Thursday, January 29, 2009

The Sorrow and the joy

Number 3 wireless was about 48 families living in an old wireless training station that had been converted to apartments. The families were close knit in one respect. We all lived within a very short distance from each other and there were lots of kids and there was always something going on. It could be noisy at times and when you live that close there isn't much going on that we all didn't know about. We had a football area between the two H huts and played there until dark on the weekends. The football games were just the local kids and we chose up sides and played touch football. On one side of the field there was a handicapped guy who lived in an apartment right next to the field. He was cranky and bad tempered and often shouted at us kids from his wheel chair to shut up and go home. We ignored him but he would sit there watching us and kept saying rude things. One particular Saturday the ball was kicked over in his direction and he managed to get a hold of it. He had a pocket knife with him and punctured the ball. That ended the game real quick. He held up that flattened ball and laughed and threw it on the ground. One of the bigger kids started toward him but since he had a knife he thought better of it. Some of the kids' parents were soon over there but he had gone inside and wouldn't answer his door.
There were hard feelings and some of the parents bawled him out a few days later when they caught him outside. Still, him being handicapped meant that no one wanted to pursue the matter and it soon dropped. We kids were more careful after that and tried real hard to keep the ball away from his area. He persisted on being ornery and often jeered at us when we were playing. Someone got the bright idea of trying to find out about him. We soon discovered that he had been in an accident and suffered the loss of his two legs. He had a wife and two kids who definitely had to share his unhappiness. He was known around the apartment house as uncooperative and could be sullen and definitely unfriendly.
His wife was a very quiet woman and his two girls were shy and reserved with the rest of us. I can't remember all we found out but whatever it was painted a picture of a very difficult situation. We talked amongst ourselves and decided we would try to be helpful and nice to him.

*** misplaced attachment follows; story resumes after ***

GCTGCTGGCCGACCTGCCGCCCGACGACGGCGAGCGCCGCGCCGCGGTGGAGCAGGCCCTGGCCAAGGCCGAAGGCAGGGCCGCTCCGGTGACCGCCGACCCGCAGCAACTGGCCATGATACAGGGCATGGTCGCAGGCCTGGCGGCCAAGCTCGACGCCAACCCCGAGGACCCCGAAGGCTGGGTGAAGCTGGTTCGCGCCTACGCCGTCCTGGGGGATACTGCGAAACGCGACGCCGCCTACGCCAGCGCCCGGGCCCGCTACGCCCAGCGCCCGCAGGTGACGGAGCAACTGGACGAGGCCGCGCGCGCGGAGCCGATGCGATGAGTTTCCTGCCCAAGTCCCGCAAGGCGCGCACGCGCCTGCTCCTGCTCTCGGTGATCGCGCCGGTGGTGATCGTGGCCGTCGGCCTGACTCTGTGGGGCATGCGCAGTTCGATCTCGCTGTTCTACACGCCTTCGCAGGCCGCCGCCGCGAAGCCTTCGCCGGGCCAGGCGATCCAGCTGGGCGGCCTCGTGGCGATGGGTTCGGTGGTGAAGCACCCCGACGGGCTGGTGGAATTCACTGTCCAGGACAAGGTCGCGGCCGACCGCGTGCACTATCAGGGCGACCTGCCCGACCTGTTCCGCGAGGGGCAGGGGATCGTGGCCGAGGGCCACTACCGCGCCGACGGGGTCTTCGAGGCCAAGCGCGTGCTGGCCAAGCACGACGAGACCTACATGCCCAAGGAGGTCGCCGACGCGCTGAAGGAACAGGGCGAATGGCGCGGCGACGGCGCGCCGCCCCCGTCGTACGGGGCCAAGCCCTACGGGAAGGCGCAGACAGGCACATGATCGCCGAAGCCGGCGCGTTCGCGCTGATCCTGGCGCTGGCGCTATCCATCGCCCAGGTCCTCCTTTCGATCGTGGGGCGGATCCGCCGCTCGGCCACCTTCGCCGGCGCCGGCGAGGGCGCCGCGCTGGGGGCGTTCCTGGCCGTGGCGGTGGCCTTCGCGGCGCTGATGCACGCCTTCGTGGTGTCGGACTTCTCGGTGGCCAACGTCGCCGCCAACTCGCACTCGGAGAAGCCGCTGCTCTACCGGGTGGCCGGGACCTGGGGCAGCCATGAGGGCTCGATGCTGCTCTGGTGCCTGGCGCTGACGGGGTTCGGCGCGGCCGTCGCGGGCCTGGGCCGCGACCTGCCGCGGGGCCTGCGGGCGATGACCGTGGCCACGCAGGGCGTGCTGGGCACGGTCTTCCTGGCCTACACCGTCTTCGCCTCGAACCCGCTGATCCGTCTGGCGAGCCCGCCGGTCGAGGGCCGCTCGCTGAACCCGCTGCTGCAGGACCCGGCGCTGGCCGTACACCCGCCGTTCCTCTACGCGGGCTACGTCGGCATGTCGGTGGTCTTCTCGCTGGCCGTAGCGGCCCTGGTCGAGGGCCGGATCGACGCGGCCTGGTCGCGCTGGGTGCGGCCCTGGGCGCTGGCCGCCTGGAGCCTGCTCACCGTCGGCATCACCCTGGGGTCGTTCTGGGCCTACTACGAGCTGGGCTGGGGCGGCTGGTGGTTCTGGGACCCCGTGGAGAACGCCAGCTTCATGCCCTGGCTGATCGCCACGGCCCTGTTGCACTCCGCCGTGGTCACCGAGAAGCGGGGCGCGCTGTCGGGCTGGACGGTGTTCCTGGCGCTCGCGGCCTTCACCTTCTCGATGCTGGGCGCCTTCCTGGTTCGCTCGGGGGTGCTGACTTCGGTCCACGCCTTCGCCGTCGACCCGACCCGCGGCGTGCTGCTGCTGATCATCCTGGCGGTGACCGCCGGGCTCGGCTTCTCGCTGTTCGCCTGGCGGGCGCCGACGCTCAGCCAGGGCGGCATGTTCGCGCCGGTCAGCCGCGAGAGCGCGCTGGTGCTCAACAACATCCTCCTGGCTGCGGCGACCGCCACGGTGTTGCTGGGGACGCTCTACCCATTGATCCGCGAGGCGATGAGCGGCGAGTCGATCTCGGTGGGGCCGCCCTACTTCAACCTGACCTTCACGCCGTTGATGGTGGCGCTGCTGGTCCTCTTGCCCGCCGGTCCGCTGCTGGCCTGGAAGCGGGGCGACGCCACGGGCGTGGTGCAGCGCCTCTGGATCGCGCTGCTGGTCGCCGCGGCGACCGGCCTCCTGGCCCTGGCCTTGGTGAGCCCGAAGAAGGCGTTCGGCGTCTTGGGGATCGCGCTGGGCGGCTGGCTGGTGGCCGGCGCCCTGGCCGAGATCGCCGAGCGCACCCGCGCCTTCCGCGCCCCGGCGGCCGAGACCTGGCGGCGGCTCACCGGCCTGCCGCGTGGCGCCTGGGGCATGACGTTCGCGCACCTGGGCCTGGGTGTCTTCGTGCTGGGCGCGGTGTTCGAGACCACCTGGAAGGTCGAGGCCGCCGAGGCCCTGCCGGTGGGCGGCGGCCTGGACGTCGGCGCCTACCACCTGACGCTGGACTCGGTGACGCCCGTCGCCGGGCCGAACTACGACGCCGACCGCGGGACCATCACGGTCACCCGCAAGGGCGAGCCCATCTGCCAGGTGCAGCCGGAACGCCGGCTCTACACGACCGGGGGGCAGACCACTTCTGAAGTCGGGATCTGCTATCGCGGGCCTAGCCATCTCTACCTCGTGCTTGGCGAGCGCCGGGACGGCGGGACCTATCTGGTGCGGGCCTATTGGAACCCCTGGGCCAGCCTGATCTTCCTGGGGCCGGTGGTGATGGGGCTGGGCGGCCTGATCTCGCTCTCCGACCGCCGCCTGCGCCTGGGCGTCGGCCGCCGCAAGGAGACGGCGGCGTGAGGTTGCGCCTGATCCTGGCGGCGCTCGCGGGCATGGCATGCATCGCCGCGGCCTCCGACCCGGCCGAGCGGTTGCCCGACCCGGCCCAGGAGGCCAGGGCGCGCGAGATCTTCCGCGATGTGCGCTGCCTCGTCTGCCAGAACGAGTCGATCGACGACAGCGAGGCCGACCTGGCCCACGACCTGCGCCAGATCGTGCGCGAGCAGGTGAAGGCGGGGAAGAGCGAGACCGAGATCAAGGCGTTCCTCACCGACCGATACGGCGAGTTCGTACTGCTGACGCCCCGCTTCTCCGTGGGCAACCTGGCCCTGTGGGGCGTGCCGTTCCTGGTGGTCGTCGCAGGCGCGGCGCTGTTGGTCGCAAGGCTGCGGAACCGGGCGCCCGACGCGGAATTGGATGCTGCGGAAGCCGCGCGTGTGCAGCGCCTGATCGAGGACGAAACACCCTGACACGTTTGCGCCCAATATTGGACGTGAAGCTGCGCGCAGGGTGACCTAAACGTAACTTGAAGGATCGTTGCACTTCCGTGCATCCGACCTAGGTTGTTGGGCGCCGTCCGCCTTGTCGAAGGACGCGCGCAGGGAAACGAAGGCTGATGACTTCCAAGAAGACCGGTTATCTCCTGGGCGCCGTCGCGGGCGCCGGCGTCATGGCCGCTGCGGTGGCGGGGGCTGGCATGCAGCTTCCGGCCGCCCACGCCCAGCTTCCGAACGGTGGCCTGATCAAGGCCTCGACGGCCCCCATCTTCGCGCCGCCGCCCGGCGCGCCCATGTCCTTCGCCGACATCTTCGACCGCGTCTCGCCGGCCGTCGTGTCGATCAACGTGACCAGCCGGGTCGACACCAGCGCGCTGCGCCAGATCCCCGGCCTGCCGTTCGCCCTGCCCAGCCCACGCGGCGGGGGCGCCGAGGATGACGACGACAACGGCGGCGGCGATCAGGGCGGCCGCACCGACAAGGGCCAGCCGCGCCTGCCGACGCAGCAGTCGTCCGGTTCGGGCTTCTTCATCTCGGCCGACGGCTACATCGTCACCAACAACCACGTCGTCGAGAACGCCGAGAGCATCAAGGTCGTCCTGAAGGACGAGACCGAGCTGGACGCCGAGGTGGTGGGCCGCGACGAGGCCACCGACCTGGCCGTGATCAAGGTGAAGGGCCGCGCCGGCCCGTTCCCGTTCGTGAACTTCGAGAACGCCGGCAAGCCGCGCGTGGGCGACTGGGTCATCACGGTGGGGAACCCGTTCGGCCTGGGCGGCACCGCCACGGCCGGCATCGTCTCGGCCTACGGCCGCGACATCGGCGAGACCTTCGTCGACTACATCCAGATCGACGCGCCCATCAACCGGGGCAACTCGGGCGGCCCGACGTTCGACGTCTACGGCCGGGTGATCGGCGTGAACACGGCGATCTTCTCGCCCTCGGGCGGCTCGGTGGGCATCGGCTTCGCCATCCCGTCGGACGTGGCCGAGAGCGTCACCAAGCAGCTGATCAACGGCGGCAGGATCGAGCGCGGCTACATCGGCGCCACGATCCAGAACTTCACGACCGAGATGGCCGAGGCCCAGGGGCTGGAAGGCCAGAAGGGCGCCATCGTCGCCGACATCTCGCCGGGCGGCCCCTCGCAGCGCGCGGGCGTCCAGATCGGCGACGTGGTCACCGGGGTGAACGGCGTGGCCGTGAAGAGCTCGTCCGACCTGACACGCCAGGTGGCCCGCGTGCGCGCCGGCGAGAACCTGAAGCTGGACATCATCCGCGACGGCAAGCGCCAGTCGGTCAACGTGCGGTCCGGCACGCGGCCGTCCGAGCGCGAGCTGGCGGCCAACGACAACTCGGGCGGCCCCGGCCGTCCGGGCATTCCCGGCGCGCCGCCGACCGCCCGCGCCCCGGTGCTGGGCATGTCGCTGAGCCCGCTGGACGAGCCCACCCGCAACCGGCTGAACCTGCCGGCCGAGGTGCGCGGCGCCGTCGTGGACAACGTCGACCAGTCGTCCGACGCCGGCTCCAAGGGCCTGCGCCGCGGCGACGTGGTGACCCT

We would shout greetings to him and try to talk to him. At first he wasn't having anything to do with it. We persisted and we would quit the football game a little early to appease him. We didn't go home but found other things to do. We found out he had a hard time getting in and out of his apartment as there was no ramp there. One of the kids talked to his dad who was skilled with his hands. Some lumber was found and we all helped him build a ramp from the sidewalk to the door entrance of the apartment. We convinced some of our mothers to bake a cake or some goodies and we took them over to him. It wasn't long before we were out playing and he was out watching us and shouting encouragement to us. We asked him to referee the game from where he was sitting and when he made a decision we didn't argue with him. One day when we all gathered to play football he called us over. There in his hands was a brand new football. He handed it over to us and said that's for the one I ruined. We all thanked him and started playing the game. He was refereeing and having as much fun as we were. His wife was smiling and the two girls looked happy. He was outside a lot when us kids were there and his whole attitude had changed. He moved a year later and told us kids we were worth saying goodbye to. He then had his wife and kids bring out some hot dogs and fixens along with some Kool aid to wash it down.
We missed him right off and for a few days we would look over where he used to sit and make comments about his absence and then, as kids will do, put our attention to other things

We may have lived on poverty row and our attitudes weren't always on straight but thank goodness we got it right with him. Some things are just right to do and should get done.


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